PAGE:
Amazon listings remain on the site indefinitely, disappearing only when products sell out. Buyers can sort item search results in a variety of ways, but lowest to highest price is most common, so your items will likely be more visible if they’re priced at or near the bottom of the pack. If you’re motivated to sell quickly, take advantage of selling tools such as Match Low Price, which automatically matches your listing’s price with the lowest prices on comparable Amazon-listed items.
Payment and Shipping
Amazon notifies you when your item sells. You can either handle shipping details yourself or outsource shipping to Fulfillment By Amazon, through which third-party sellers can leverage Amazon’s extensive (and growing) network of distribution hubs.
DIY Fulfillment and Shipping
When you handle shipping yourself, you’re responsible for printing packing slips, notifying buyers that their products are ready, neatly and safely packing products, sealing up packages such that they won’t deteriorate during the journey, and sending them via the U.S. Postal Service (which lets you arrange free pick-up in advance) or a private parcel service such as FedEx. A couple of shipping options that might be helpful are Stamps.com and ShippingEasy. As with eBay, you’re responsible for postage, tracking, and insurance, though you can pass these costs on to buyers at your discretion. DIY shipping makes more sense for Individual and low-volume Professional sellers, provided they have space to store and pack inventory.
Fulfillment By Amazon
Fulfillment By Amazon (FBA) is a hands-off, turnkey approach that makes sense for high-volume professional sellers. With FBA, you simply need to send your items in bulk to your Amazon fulfillment center, either with Amazon’s discounted shipping service or via a private carrier. Amazon then stores your items, ships them when they’re purchased, and lets you keep track everything with a high-tech inventory management system. Most FBA orders qualify for free shipping when the customer’s order size is large enough, and Amazon Prime members can take advantage of expedited shipping options (such as overnight delivery) that you may not be equipped to offer. FBA even fulfills orders placed through non-Amazon websites (multi-channel fulfillment).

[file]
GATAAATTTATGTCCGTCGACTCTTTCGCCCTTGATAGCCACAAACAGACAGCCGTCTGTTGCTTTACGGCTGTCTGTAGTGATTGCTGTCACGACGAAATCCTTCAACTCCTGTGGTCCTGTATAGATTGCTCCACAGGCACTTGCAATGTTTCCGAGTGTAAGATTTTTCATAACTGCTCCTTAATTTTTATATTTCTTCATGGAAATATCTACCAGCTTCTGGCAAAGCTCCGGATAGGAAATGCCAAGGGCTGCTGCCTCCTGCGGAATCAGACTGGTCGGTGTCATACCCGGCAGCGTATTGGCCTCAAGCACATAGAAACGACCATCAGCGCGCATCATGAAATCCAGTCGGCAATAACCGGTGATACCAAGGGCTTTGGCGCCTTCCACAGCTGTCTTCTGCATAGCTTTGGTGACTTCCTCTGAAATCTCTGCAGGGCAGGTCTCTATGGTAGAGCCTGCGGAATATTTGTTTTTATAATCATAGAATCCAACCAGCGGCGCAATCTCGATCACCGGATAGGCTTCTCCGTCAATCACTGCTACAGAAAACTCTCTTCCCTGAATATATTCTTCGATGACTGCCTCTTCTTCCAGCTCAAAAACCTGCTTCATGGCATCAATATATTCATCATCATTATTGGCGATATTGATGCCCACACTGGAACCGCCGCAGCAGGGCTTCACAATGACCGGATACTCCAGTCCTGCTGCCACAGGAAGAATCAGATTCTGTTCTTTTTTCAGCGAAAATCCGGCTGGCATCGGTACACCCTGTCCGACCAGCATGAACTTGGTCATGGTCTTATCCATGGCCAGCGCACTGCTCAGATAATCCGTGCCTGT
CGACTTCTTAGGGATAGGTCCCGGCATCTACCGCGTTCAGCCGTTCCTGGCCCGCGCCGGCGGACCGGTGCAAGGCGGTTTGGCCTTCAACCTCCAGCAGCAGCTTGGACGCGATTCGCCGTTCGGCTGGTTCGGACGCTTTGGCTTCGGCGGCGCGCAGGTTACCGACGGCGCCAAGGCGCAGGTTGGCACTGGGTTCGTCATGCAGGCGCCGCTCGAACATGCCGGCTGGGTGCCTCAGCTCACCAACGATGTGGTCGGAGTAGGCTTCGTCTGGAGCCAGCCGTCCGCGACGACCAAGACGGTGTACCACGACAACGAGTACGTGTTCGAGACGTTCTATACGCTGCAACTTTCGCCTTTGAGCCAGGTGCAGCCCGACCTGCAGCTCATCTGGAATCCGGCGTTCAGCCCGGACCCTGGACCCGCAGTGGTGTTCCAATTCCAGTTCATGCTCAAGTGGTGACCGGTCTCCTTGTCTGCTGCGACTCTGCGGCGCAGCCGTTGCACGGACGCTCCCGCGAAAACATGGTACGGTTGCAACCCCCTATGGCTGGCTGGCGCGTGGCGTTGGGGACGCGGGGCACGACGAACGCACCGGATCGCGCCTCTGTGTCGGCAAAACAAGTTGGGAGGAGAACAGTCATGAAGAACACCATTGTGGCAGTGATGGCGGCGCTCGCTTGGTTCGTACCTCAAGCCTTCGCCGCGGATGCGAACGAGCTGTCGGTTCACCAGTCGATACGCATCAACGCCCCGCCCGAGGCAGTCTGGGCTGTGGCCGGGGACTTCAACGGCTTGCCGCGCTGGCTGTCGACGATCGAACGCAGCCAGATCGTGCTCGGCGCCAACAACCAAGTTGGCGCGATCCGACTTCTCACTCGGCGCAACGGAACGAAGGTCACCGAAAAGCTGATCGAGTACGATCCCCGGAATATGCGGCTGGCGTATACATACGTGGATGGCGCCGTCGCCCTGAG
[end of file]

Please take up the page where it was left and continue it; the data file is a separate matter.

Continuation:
Logistically, FBA takes a big weight off the shoulders of high-volume sellers, but there’s a downside: a slew of potential fees. Common FBA fees include monthly inventory storage fees ($0.54 per cubic foot from January through October, and $2.25 per cubic foot in November and December) and item removal (returned items cost $0.50 each, while disposal of unsellable items costs $0.15 each).
When your item sells, Amazon collects payment (typically by credit card or EFT) and deposits the seller’s payment into your seller account, less any sale or fulfillment fees. Amazon automatically cashes out seller accounts every 14 days, provided they have a balance of at least $1. You can request payouts to your personal or business bank account as often as every 24 hours, but Amazon reserves the right to hold some funds in your account to cover chargebacks and refunds as necessary. Transfers from your seller account to your bank account usually take three to five business days.
Advantages of Amazon